Etching is an INTAGLIO technique that uses acid to bite an image into a metal plate. Whistler worked on a thin COPPER PLATE with a shiny, smooth surface. This was heated and covered with a thin acid-resistant ground (he used a mixture of white wax, bitumen pitch, and resin). The surface was blackened with smoke from a wax taper to produce a shiny black surface, on which the drawing showed up as bright coppery lines. He drew with a steel etching NEEDLE sharpened to the finest point. Lines were etched with nitric acid diluted with water. With the tip of a feather he dripped acid on the plate. It bit down into the lines, leaving black areas unaffected. He varied the depth of the bitten lines, and made changes as he worked. After draining off the acid, he checked for accidental scratches or mistakes. Lines sufficiently etched could be painted out with 'stopping out varnish' (so that when the plate was re-etched, these lines would not be affected). To make changes he heated the plate, hammered out the unsatisfactory area, and started again. Whistler learned to etch at the U.S. Coast and Geodetic Survey in Washington DC in 1854; an example of his work at that time is reproduced here.
Impression: K0010101
Sketches on the Coast Survey Plate [1]
Also known as 'Faux-bite' or over-biting. Dots, flecks and splashes of acid on the surface of the copper plate, produced mostly by accident, result in grainy, irregular marks. Whistler sometimes cleaned off foul biting but at other times left or manipulated the marks to produce textural effects, as in the example illustrated below.
Impression: K0330202
The Music Room [39]
To make an ETCHING, the surface of the COPPER PLATE is painted with an acid-resistant substance that dries to produce a hard or waxy surface that can be drawn through with an etching NEEDLE.
An abbreviation for the Latin word 'impressit', which means 'printed'. Whistler often signed prints on the paper margins, on the verso, or on a small paper TAB with his BUTTERFLY signature and the letters 'imp' to indicate that he had printed the IMPRESSION himself.
The etched COPPER PLATE when printed produces an impression on a sheet of paper. Each print is known as an impression.
Words or dates inscribed on the plates by the artist and others as well as annotations in graphite pencil or ink on the margins or verso of the IMPRESSIONS pulled from the plates.
'Intaglio' comes from the Italian intagliare, meaning 'to incise'. . In printmaking, acid or a sharp tool is used to score the lines of the composition into a metal plate, which is inked and then run through a press with a sheet of dampened paper. The pressure forces the ink out of the incised lines and onto the paper, resulting in the raised character of the lines and also leaves an indentation that corresponds to the edges of the plate. ETCHING, DRYPOINT, MEZZOTINT, and OPEN BITE are all intaglio techniques, as are line engraving and AQUATINT, which were not employed by Whistler.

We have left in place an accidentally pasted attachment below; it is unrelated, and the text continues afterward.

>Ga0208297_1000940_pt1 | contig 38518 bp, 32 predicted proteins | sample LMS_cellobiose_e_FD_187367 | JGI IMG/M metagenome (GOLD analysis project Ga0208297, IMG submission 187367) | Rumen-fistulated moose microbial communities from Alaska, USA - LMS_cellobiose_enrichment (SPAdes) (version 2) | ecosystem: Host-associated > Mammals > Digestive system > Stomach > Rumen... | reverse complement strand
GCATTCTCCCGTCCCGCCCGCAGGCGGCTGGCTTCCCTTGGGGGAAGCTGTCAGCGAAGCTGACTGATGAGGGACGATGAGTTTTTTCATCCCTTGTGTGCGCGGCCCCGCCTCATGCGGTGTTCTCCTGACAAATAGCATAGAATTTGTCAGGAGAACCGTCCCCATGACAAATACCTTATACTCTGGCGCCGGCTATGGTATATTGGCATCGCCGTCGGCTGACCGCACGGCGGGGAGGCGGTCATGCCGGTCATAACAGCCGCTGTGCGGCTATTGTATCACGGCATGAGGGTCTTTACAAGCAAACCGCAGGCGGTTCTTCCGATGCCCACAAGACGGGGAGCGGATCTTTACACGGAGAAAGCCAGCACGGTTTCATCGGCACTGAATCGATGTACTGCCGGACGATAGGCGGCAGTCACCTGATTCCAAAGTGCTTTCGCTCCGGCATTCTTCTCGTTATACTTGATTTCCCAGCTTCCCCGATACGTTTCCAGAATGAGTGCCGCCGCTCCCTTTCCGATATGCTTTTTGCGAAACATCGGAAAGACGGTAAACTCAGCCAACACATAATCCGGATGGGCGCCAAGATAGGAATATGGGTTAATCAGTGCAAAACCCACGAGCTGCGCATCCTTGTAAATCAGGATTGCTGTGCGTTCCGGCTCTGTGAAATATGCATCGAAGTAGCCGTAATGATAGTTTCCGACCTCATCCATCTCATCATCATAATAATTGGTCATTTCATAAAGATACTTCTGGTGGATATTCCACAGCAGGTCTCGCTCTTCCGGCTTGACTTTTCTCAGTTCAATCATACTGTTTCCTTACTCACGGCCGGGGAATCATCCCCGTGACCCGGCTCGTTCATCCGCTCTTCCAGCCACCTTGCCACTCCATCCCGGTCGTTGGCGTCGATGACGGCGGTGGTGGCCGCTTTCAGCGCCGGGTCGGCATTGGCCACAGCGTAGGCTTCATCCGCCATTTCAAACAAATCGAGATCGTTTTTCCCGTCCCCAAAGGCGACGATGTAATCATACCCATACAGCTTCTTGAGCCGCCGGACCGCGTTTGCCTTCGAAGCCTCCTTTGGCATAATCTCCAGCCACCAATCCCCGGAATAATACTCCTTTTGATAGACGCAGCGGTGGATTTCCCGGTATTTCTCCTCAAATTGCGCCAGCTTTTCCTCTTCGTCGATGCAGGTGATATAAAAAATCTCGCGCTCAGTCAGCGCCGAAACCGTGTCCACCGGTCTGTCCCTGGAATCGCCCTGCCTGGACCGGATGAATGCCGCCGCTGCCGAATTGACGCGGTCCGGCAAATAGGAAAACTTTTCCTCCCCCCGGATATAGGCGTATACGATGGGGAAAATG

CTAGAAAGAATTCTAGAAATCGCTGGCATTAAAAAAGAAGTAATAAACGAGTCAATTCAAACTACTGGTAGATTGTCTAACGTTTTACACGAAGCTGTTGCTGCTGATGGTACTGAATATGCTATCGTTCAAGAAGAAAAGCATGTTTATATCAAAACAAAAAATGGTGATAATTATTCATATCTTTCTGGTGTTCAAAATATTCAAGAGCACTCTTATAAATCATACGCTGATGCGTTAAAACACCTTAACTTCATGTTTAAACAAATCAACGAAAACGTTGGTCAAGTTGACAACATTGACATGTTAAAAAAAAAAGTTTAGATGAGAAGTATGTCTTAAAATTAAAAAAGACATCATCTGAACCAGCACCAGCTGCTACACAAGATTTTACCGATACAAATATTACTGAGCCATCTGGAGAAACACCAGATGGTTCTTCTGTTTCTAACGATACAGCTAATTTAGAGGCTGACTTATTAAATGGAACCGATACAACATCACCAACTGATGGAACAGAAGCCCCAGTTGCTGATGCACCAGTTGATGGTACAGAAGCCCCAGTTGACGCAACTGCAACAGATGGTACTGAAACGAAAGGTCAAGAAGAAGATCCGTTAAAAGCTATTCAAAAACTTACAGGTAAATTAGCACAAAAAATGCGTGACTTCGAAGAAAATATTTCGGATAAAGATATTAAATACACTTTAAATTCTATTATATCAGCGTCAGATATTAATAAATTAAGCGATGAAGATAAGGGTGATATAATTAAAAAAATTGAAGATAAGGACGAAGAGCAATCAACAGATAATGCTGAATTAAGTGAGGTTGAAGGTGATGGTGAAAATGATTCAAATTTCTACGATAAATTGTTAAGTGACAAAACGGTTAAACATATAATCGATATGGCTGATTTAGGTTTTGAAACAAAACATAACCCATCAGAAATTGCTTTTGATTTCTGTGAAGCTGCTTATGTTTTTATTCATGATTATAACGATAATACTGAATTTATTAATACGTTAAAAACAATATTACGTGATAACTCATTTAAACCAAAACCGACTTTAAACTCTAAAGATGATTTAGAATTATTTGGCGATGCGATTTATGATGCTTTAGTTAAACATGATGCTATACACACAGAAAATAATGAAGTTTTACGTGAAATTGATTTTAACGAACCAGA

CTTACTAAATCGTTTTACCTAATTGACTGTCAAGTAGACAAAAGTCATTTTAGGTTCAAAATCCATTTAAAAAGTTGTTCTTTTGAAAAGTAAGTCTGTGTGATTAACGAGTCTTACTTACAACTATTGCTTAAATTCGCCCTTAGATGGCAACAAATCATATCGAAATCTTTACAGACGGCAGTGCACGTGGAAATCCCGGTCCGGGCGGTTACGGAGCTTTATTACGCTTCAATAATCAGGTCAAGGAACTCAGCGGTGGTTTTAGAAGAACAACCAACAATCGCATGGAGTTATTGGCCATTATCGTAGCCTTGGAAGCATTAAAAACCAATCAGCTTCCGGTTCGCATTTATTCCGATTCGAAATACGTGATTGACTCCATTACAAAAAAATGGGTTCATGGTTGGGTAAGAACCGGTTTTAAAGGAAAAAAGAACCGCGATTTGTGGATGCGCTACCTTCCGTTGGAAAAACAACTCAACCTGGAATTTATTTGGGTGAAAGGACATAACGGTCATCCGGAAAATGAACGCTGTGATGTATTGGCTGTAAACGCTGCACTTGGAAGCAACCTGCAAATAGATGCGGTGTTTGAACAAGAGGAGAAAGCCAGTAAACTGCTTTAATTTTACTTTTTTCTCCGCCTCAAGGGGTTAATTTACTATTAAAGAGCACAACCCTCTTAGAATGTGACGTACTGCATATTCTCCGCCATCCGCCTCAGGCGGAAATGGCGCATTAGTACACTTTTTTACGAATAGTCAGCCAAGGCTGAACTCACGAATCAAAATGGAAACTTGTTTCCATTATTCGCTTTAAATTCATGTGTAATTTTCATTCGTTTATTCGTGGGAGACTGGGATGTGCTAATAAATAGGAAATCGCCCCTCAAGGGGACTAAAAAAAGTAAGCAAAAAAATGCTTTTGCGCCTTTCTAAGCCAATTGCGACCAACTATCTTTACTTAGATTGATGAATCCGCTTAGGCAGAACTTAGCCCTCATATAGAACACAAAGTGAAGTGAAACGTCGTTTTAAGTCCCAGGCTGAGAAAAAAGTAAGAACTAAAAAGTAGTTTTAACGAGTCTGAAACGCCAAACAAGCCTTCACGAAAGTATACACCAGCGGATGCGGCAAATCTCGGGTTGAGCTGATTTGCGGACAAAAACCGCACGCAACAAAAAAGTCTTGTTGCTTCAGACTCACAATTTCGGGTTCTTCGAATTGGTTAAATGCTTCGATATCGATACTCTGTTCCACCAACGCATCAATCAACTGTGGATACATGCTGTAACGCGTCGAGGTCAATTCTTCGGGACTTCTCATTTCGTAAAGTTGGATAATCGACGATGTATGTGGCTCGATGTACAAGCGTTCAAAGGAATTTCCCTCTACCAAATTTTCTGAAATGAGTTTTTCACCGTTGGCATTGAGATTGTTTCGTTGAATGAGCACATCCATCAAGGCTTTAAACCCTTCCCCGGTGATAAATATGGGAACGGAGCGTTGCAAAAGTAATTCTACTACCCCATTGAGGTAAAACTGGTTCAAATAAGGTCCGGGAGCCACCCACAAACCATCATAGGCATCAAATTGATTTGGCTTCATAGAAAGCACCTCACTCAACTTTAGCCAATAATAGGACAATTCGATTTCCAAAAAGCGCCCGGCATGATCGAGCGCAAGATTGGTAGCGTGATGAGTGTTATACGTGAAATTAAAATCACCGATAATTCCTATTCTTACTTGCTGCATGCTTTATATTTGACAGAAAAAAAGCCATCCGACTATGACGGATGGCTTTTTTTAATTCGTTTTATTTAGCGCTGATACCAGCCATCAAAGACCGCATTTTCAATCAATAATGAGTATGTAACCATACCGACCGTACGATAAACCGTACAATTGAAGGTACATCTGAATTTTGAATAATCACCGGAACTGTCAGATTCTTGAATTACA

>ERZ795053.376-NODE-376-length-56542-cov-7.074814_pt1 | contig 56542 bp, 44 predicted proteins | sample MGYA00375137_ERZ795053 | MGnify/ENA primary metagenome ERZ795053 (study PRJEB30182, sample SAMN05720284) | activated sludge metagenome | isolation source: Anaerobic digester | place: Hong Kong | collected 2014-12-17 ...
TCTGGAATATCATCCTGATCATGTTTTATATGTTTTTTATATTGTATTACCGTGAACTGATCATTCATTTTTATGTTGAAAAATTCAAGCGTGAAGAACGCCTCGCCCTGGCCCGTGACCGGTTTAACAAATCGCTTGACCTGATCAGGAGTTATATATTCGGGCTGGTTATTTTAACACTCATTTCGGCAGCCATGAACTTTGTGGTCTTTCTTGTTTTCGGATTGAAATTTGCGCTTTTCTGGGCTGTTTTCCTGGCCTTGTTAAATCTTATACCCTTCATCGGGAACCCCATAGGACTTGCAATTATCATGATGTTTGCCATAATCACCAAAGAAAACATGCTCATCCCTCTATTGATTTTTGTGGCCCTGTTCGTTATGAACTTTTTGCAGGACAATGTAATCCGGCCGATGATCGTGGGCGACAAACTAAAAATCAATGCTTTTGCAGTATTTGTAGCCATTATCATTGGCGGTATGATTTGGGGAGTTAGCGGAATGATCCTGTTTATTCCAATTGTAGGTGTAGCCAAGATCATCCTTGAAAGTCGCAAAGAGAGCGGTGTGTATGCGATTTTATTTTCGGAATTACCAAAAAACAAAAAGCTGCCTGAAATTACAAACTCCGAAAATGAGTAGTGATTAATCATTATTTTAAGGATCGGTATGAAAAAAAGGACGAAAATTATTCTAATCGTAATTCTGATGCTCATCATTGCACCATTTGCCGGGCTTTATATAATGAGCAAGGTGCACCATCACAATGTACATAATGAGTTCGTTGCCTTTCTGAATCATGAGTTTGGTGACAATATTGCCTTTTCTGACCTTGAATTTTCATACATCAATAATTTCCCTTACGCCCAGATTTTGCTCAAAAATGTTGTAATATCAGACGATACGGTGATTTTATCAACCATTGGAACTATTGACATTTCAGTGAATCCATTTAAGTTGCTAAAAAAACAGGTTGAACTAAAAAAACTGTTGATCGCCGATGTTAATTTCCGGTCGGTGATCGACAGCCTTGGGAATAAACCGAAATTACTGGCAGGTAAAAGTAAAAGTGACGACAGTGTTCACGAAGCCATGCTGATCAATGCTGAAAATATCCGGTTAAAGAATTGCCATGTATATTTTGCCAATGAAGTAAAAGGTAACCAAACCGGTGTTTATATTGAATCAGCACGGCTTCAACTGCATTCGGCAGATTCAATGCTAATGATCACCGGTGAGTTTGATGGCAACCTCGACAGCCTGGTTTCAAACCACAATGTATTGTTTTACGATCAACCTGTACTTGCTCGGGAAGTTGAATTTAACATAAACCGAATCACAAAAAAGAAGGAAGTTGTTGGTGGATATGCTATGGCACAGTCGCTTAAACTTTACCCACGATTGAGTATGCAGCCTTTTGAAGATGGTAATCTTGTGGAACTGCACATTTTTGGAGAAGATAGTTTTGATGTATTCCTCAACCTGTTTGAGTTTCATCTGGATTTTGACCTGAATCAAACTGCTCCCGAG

Asian papers often characterised by silky fibres, which can range from very thin tissue to heavy sheets. The lines visible on some papers, when they are held to the light, are the result of the bamboo moulds used to make them, and those regular grids differ from the CHAIN and LAID lines visible on western papers.
Western paper is traditionally made from fibres, originally from rags and more recently from wood pulp, which are soaked and then dried in thin layers on screens. Before 1800, the paper was dried on wire screens, comprised of more widely-spaced wires crossed at right angles by more narrowly spaced ones; in modern times, those wires were replicated on machines. Paper that shows evidence of these CHAIN and LAID LINES when held to the light is known as laid paper.
Lithography is a planographic printmaking technique, where the image is pulled from the surface of a stone or plate rather than from incised lines. Whistler made lithographs by drawing with lithographic crayon either directly on limestone or on specially prepared paper that was used to transfer the images to stone. The surface of the stone was prepared so that the work in lithographic crayon could be inked to produce prints that share some qualities with drawings. Whistler explored some subjects in both lithography and etching.
Impression: E730101
Lady standing [170]
  • In this INTAGLIO technique, a metal plate is completely covered with tiny, regular dots by passing a toothed tool called a 'rocker' across the surface over and over again. A similar even texture may be produced with a ROULETTE wheel. The artist then uses a SCRAPER to create a composition by selectively smoothing parts of the pitted surface of the plate. When the plate is printed, the image appears in shades ranging from dark grey to white against the deep black background produced by the textured surface of the plate. One of Whistler's not very successful attempts at this technique is reproduced below.